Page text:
There is no perfect solution to the challenges of aging, just options. If a person’s home environment can be adapted to meet his physical needs and we find ways to sustain social connections to prevent isolation, home is where most individuals want to stay.
Many seniors move through a series of plateaus as their need for care increases. It’s important to be flexible instead of sticking with one set of solutions. Each change is an opportunity to evaluate what works and what is not working in their support network. There is no cookie cutter answer to these challenges but rather we must identify and address the underlying need. Examining the entire situation includes understanding what the caregiver can commit to. Be thoughtful and inclusive of your own needs when planning.
As a caregiver, consider what you can commit to on a long term basis. When there is a crisis, we reschedule our day-to-day responsibilities and ask our partners, friends, family and coworkers to cover for us. As you move away from crisis mode, ask yourself whether you can sustain the level of care you are providing.
Imagine visiting your mother twice a day, 2 years from now or 5 years from now. What would that be like? How would it change your life? How would you feel? The “MetLife Juggling Act Study” on the impacts of family caregiving showed that most caregivers underestimate both the amount of time caregiving takes on a daily basis and the length of time they will be providing care to a family member.
Caring for your parent at home requires a network of services to support what you and your parent. A support team of caregiving professionals will be needed if you are to provide long term care for your loved one. No caregiver can work alone indefinitely. A critical part of your self care will be taking breaks from being a caregiver.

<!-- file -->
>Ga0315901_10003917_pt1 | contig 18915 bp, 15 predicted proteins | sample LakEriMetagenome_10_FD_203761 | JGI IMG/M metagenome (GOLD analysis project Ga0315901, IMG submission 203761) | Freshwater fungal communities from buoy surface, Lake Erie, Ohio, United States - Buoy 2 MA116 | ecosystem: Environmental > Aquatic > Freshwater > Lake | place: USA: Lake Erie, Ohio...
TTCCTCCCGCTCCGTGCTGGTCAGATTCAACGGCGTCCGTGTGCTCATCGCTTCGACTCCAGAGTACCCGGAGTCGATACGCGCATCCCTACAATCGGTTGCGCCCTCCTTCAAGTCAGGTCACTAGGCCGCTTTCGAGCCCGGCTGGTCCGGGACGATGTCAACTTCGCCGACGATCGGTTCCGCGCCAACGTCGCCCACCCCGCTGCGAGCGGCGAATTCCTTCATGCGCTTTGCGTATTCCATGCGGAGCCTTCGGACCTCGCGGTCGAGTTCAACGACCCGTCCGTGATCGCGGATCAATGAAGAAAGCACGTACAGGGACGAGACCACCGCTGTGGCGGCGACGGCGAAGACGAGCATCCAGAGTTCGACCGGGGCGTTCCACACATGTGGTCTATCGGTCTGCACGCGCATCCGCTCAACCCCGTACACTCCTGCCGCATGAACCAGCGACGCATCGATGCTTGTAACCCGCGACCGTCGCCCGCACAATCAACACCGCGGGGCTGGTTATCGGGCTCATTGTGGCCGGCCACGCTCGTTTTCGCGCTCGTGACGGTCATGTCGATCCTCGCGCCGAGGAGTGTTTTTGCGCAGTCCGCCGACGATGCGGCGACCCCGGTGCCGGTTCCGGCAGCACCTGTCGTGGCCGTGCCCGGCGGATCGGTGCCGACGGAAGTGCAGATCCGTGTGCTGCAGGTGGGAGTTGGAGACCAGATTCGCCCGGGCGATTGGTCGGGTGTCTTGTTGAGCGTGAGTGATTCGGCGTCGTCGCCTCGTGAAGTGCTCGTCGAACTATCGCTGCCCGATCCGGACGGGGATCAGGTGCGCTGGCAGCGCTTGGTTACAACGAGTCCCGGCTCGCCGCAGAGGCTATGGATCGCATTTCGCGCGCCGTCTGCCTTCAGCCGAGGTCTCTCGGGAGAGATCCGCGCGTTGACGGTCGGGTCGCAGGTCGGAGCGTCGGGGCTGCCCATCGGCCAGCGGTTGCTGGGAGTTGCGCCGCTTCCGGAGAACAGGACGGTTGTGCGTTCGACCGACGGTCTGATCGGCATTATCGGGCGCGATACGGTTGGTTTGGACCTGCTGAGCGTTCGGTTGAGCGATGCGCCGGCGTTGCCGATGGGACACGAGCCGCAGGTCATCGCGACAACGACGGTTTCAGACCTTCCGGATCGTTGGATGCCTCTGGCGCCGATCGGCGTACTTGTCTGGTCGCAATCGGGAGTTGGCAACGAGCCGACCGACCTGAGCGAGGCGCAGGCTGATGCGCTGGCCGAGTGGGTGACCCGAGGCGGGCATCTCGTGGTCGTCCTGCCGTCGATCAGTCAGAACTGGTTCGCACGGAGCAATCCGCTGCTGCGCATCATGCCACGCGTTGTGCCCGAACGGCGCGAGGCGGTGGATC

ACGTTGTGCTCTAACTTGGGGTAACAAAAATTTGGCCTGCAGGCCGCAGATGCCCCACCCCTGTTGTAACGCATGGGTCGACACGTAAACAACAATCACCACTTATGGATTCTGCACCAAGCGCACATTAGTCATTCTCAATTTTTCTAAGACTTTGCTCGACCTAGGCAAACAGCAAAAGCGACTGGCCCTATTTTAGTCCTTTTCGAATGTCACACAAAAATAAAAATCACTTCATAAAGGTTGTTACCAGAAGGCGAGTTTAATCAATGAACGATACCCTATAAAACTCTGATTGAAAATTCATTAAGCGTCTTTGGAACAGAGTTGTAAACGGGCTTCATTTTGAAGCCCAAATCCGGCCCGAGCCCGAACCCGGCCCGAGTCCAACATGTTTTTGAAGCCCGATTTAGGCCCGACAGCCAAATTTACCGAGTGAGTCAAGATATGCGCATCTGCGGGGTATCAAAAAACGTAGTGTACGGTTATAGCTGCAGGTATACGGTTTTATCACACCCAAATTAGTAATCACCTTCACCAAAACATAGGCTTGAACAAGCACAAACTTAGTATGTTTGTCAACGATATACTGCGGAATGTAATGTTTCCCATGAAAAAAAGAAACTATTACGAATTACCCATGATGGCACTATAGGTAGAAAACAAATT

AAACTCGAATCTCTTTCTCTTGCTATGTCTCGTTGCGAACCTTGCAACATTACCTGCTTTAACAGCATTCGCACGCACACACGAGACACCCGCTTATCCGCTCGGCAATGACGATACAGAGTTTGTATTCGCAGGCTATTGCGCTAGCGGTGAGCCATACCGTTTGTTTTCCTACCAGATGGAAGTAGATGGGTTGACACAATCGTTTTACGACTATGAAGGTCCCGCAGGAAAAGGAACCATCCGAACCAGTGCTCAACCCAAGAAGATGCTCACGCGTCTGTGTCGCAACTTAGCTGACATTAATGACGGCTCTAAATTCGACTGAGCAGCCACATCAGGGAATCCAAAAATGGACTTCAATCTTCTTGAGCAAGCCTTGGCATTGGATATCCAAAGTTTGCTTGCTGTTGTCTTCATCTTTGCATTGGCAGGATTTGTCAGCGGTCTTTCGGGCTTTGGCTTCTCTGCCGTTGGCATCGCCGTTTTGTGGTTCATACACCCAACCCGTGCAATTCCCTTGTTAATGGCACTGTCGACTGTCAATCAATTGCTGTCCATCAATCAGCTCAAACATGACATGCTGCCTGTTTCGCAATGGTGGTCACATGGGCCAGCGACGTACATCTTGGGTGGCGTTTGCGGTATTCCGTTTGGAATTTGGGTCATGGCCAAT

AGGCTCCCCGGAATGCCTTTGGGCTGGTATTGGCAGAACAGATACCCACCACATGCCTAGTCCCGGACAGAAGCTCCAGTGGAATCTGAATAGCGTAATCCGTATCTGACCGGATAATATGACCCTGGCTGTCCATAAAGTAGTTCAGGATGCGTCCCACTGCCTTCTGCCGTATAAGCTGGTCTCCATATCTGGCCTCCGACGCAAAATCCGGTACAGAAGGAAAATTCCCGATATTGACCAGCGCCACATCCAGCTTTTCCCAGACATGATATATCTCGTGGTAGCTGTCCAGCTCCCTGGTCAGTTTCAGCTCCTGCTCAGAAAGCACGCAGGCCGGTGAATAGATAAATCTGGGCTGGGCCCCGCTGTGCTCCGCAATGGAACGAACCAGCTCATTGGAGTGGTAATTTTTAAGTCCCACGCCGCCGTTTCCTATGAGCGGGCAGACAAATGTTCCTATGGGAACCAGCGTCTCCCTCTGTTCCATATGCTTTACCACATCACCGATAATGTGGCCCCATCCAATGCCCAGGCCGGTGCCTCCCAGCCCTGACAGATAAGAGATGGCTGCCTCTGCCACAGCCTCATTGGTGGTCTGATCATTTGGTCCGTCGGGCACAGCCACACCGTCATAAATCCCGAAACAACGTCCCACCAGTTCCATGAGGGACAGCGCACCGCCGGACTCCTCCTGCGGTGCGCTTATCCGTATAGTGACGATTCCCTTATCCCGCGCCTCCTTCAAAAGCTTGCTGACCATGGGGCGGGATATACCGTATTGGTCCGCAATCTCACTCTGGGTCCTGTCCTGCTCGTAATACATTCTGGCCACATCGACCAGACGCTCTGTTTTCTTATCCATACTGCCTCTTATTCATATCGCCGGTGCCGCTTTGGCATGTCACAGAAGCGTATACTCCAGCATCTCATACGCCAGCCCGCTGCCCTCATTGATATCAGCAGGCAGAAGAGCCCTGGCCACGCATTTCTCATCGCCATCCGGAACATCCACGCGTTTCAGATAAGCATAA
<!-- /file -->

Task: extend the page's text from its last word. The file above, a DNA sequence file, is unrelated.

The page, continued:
Emergencies or illnesses may create the need for supplemental caregiving. Your loved one’s changing needs may also create the need for professional caregiving resources. If your family member does not sleep well at night or needs constant supervision his/her needs may exceed one person’s or a family’s ability to provide support.
Changes in your family member’s condition can make the need for professional help urgent. Make time before a crisis to identify services in your local area that can help and that you feel will provide good care. It can also take time after you engage professional caregivers for you to find the right match of personalities and exact services. Be prepared for possible mismatches by getting to know more than one service provider for each service you may need.
Educate yourself about community resources. Through your state’s website, you can find listings for your local Agency on Aging. The Agency on Aging is a clearing house of services available to seniors. Consider using non-traditional resources. Some services geared toward busy working professionals such as grocery deliveries, personal chefs and cleaning services also meet the needs of seniors living at home.